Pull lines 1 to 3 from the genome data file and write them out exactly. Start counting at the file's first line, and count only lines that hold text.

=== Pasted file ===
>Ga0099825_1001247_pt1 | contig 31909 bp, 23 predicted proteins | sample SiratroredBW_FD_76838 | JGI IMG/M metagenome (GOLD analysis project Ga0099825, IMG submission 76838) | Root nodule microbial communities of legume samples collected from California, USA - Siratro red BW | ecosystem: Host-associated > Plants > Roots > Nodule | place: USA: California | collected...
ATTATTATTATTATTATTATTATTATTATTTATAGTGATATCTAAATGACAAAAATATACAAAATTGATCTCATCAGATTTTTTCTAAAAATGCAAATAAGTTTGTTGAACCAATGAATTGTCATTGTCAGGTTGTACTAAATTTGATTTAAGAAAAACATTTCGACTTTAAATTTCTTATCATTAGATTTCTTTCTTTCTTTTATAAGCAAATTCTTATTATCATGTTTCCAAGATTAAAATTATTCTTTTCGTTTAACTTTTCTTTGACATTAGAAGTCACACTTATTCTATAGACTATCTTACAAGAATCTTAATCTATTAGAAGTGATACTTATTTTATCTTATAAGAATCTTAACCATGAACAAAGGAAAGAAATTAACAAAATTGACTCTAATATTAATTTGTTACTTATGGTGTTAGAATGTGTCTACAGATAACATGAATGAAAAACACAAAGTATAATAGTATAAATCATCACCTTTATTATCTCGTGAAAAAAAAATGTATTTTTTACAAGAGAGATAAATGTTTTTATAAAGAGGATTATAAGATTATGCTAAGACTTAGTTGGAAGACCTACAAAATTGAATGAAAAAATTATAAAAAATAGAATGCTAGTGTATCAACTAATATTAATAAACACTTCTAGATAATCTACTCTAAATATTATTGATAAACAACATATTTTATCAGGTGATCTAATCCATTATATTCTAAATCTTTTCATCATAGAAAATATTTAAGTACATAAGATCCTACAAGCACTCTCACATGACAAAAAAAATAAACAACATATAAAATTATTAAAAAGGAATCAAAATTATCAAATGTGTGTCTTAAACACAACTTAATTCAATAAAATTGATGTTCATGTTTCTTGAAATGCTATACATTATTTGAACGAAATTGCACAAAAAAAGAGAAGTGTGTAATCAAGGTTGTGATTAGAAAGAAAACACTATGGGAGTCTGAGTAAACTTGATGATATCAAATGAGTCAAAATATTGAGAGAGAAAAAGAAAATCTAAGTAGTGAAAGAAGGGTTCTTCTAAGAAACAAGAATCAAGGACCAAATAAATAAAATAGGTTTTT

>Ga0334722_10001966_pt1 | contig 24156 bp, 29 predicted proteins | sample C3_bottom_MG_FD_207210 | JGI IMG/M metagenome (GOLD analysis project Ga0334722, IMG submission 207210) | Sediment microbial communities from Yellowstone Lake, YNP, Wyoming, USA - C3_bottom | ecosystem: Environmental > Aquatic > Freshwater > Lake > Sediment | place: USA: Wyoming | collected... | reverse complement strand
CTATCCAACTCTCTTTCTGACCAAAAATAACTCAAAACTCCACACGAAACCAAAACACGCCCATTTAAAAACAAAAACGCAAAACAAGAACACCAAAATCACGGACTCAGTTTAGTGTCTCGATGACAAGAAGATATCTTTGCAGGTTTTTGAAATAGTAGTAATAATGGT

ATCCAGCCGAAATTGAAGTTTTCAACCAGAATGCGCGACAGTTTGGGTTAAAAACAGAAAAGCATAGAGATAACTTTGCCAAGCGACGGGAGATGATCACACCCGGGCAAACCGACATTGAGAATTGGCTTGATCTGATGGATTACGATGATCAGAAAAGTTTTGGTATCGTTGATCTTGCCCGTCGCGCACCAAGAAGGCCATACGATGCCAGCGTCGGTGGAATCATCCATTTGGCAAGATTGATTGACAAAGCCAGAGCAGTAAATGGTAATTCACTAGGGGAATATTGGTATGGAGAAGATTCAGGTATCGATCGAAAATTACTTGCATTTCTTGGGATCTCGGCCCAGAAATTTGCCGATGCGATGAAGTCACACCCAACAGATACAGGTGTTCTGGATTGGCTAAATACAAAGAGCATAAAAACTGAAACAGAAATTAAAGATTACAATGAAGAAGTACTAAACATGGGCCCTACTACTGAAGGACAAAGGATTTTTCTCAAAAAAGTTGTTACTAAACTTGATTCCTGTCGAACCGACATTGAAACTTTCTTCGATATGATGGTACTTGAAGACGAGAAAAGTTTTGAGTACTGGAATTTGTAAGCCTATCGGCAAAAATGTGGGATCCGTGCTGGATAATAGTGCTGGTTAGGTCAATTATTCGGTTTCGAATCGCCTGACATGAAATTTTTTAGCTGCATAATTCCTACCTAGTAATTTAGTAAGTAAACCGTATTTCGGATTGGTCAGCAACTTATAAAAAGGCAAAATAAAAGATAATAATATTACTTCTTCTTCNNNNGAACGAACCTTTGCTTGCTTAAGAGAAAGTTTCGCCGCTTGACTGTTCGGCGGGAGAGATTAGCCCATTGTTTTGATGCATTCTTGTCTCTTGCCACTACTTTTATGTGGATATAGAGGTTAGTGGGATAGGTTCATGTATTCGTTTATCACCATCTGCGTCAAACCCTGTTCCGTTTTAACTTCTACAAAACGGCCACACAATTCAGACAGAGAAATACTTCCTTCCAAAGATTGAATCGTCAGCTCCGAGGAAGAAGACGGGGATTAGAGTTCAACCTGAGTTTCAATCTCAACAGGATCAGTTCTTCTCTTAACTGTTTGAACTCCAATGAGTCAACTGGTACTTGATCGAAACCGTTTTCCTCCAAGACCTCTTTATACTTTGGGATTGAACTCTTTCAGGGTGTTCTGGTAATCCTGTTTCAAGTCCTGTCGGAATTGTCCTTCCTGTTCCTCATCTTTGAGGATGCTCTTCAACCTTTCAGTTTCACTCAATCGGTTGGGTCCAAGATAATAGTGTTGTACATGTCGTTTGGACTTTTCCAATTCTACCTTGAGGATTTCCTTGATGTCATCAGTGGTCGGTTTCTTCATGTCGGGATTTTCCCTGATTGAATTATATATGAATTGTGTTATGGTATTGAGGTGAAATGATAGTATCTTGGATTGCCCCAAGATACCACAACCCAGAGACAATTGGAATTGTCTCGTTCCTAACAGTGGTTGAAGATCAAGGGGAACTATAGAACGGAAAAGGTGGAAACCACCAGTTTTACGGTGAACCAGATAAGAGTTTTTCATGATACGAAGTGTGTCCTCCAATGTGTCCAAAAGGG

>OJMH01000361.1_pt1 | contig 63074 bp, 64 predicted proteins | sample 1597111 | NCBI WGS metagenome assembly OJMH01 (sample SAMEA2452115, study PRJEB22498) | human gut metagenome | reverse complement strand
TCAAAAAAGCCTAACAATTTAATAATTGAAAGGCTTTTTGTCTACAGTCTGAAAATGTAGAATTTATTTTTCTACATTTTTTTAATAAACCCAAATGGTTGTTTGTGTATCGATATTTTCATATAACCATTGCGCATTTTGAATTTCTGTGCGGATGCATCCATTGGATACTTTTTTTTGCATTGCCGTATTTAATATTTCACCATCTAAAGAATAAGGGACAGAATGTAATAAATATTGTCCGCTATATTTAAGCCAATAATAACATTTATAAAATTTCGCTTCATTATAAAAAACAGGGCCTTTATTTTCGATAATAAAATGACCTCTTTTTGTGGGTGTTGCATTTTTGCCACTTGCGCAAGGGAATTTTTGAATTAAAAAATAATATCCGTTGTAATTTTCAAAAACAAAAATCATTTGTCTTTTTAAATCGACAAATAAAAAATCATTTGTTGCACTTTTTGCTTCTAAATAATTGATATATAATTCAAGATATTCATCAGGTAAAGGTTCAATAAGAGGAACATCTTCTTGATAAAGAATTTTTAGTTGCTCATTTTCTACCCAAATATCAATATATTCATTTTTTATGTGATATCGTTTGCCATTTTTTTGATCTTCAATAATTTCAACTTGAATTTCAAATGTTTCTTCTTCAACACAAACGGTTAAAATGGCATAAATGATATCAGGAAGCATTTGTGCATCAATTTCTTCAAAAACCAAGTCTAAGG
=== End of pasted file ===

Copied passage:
>Ga0099825_1001247_pt1 | contig 31909 bp, 23 predicted proteins | sample SiratroredBW_FD_76838 | JGI IMG/M metagenome (GOLD analysis project Ga0099825, IMG submission 76838) | Root nodule microbial communities of legume samples collected from California, USA - Siratro red BW | ecosystem: Host-associated > Plants > Roots > Nodule | place: USA: California | collected...
ATTATTATTATTATTATTATTATTATTATTTATAGTGATATCTAAATGACAAAAATATACAAAATTGATCTCATCAGATTTTTTCTAAAAATGCAAATAAGTTTGTTGAACCAATGAATTGTCATTGTCAGGTTGTACTAAATTTGATTTAAGAAAAACATTTCGACTTTAAATTTCTTATCATTAGATTTCTTTCTTTCTTTTATAAGCAAATTCTTATTATCATGTTTCCAAGATTAAAATTATTCTTTTCGTTTAACTTTTCTTTGACATTAGAAGTCACACTTATTCTATAGACTATCTTACAAGAATCTTAATCTATTAGAAGTGATACTTATTTTATCTTATAAGAATCTTAACCATGAACAAAGGAAAGAAATTAACAAAATTGACTCTAATATTAATTTGTTACTTATGGTGTTAGAATGTGTCTACAGATAACATGAATGAAAAACACAAAGTATAATAGTATAAATCATCACCTTTATTATCTCGTGAAAAAAAAATGTATTTTTTACAAGAGAGATAAATGTTTTTATAAAGAGGATTATAAGATTATGCTAAGACTTAGTTGGAAGACCTACAAAATTGAATGAAAAAATTATAAAAAATAGAATGCTAGTGTATCAACTAATATTAATAAACACTTCTAGATAATCTACTCTAAATATTATTGATAAACAACATATTTTATCAGGTGATCTAATCCATTATATTCTAAATCTTTTCATCATAGAAAATATTTAAGTACATAAGATCCTACAAGCACTCTCACATGACAAAAAAAATAAACAACATATAAAATTATTAAAAAGGAATCAAAATTATCAAATGTGTGTCTTAAACACAACTTAATTCAATAAAATTGATGTTCATGTTTCTTGAAATGCTATACATTATTTGAACGAAATTGCACAAAAAAAGAGAAGTGTGTAATCAAGGTTGTGATTAGAAAGAAAACACTATGGGAGTCTGAGTAAACTTGATGATATCAAATGAGTCAAAATATTGAGAGAGAAAAAGAAAATCTAAGTAGTGAAAGAAGGGTTCTTCTAAGAAACAAGAATCAAGGACCAAATAAATAAAATAGGTTTTT

>Ga0334722_10001966_pt1 | contig 24156 bp, 29 predicted proteins | sample C3_bottom_MG_FD_207210 | JGI IMG/M metagenome (GOLD analysis project Ga0334722, IMG submission 207210) | Sediment microbial communities from Yellowstone Lake, YNP, Wyoming, USA - C3_bottom | ecosystem: Environmental > Aquatic > Freshwater > Lake > Sediment | place: USA: Wyoming | collected... | reverse complement strand